Although not advertised as a feature, DMCU can extract an audio track from a video clip, making an MP3 or WMA file to put on your music player. You just select MP3 or another audio profile as the video profile. I've needed to do this with a favorite radio program that is not available as a podcast download but is streamed live from various web sites. I use the SageTV plug-in "Web Feed Encoder" to capture the program on a weekly schedule, but it adds a video stream to allow the program to be played through a Hauppauge MPV extender, which is how we usually listen to it. But occasionally I'd rather copy it to a portable player, and a 2-hour show is huge at 3.6GB. It took DMCU 6:30 (minutes:seconds) on our desktop computer to recode one 3.6GB MPEG file to MP3, which was many times smaller at 55MB.
In comparison, the freeware/nagware AoA Audio Extractor Basic (AAEB) did the same thing (same 64kbps bit rate, 22050 sample rate) in 5:58, making a file identical in size. If you want a smaller file, DMCU can make a WMA file with a variable bit rate, which is not an option for AAEB. It made a 28MB file from this same 2 hour source in 2:52. On the other hand, AAEB can go as low as 32kbps, making a 27MB file but taking 17 minutes.
Doing the audio extraction makes me think it would be nice if the program had a command-line interface, so I could write scripts and schedule tasks to process new files automatically. It probably wouldn't take much for them to add that because most or all transcoding seems to be done by a CmdConverter.exe rather than the user interface presented by DMCUltimate.exe.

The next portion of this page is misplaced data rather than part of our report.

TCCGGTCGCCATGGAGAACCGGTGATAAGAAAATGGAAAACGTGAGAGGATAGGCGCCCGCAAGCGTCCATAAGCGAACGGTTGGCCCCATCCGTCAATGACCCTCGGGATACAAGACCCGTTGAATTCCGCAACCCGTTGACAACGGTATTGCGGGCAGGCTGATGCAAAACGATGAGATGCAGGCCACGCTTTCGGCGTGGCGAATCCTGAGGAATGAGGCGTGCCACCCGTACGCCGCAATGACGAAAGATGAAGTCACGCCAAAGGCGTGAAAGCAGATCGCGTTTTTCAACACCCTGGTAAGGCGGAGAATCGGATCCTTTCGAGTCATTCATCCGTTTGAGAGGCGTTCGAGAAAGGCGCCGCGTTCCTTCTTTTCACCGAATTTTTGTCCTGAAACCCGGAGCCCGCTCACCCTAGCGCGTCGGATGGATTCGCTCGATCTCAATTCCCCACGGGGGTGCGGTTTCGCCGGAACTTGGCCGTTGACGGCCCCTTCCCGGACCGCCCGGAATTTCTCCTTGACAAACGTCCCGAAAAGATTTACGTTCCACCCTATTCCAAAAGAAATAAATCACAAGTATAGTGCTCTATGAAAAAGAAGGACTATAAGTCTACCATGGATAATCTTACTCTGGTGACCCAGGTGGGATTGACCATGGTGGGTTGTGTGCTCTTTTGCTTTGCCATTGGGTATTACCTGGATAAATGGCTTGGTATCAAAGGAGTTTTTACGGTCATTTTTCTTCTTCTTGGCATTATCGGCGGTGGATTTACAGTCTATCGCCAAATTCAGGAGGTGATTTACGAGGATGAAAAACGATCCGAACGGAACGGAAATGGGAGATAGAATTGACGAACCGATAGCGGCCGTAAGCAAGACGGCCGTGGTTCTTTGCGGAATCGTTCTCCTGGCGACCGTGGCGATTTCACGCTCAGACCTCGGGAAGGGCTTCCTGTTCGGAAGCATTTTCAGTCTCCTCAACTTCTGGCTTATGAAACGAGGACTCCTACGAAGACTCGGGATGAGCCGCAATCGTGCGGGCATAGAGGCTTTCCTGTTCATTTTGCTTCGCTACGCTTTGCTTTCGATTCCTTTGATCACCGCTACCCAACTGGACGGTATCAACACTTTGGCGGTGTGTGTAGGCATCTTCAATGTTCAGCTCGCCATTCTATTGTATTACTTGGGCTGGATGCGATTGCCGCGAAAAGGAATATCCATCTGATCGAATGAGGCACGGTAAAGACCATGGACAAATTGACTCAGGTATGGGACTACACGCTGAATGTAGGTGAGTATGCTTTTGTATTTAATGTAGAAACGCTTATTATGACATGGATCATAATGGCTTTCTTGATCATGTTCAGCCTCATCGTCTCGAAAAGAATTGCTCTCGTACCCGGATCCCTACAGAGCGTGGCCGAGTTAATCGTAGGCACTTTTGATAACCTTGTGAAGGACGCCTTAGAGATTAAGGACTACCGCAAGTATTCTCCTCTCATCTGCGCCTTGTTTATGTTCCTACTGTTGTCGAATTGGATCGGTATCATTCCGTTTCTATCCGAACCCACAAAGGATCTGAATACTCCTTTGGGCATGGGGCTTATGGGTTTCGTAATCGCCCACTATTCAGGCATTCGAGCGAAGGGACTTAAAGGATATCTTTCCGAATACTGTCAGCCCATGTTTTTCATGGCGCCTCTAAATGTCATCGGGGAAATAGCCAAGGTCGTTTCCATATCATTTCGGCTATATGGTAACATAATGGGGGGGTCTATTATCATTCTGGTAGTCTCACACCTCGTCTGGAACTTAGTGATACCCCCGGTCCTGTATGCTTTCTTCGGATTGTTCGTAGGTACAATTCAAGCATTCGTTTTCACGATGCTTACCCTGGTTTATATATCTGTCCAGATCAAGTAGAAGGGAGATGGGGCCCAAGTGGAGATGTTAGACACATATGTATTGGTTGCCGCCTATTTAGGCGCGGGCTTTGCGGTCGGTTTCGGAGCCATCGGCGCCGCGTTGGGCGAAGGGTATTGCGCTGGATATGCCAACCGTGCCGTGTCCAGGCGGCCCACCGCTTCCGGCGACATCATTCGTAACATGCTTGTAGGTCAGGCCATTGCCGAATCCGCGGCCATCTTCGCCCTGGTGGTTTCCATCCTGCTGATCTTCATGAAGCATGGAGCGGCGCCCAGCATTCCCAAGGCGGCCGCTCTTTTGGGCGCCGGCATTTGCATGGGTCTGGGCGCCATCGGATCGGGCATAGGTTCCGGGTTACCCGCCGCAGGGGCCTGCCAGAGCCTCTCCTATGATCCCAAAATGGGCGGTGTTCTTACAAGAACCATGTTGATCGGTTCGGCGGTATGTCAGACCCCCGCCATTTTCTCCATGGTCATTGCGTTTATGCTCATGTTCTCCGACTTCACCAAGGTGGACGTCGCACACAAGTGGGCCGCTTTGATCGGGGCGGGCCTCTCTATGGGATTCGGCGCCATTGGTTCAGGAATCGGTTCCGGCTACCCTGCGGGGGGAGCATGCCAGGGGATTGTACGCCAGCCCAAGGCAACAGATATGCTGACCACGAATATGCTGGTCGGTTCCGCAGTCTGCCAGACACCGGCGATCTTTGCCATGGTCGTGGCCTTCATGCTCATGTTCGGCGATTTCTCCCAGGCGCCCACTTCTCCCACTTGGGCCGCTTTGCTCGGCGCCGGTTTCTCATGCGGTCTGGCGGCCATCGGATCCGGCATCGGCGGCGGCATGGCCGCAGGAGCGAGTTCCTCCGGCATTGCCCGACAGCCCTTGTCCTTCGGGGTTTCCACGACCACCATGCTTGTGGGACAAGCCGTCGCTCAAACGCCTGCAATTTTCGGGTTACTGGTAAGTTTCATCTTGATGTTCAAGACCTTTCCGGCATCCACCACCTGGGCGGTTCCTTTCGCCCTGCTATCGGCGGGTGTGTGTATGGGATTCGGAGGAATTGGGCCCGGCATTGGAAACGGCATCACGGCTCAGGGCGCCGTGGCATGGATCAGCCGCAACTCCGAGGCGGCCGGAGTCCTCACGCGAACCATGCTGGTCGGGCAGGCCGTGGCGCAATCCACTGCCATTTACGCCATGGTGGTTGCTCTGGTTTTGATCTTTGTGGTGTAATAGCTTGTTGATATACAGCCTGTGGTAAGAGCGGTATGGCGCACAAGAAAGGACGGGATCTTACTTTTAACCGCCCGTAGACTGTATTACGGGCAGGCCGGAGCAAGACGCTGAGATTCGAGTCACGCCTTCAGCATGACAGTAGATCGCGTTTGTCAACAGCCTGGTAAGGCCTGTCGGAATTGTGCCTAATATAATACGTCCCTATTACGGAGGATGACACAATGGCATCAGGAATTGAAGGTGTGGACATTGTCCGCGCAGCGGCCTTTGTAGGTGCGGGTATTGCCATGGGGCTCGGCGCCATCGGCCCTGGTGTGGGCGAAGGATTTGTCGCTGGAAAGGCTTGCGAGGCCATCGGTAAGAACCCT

Ripping a DVD
A typical 120-minute DVD movie was selected for testing. On clicking the "Load DVD" button, you can select titles, chapters, which audio track, and an option to show subtitles. First I selected the "Creative Zen Player" profile, but increased the frame rate to 29.97. On my desktop with a relatively low-cost DVD drive (16X) the copying took 6 minutes, with both cores running near 85%. A second run was tried with the .H264 MP4 profile, 1500kbps bit rate. This took a lot longer (59 minutes) and only one core was busy; a "CmdConverter.exe" used a maximum of 50% total CPU. Clearly that target format was not a good choice.
I tried another DVD, one with 11 titles and a 2.5 hour main title. This time the target was WMV (852x480, 1596kbps) and both cores ran about 80%. The conversion took 98 minutes and the results, 1.41GB total size, was jittery and poor quality compared to playing the DVD (7.6GB) on the same computer. Note that the computer was doing some other things at the time (SageTV was recording a show, occasionally taking 10% of CPU) which would account for some of the slowness. I tried converting the main title with the "Creative ZEN Player WMV" profile, which was much faster, finishing in 20 minutes. Quality was reasonable for the resulting file size, about 500MB.
There are so many choices for formats and settings within formats, I'm not sure what the best choice would be for an NTSC DVD. The programs documentation does not make recommendations.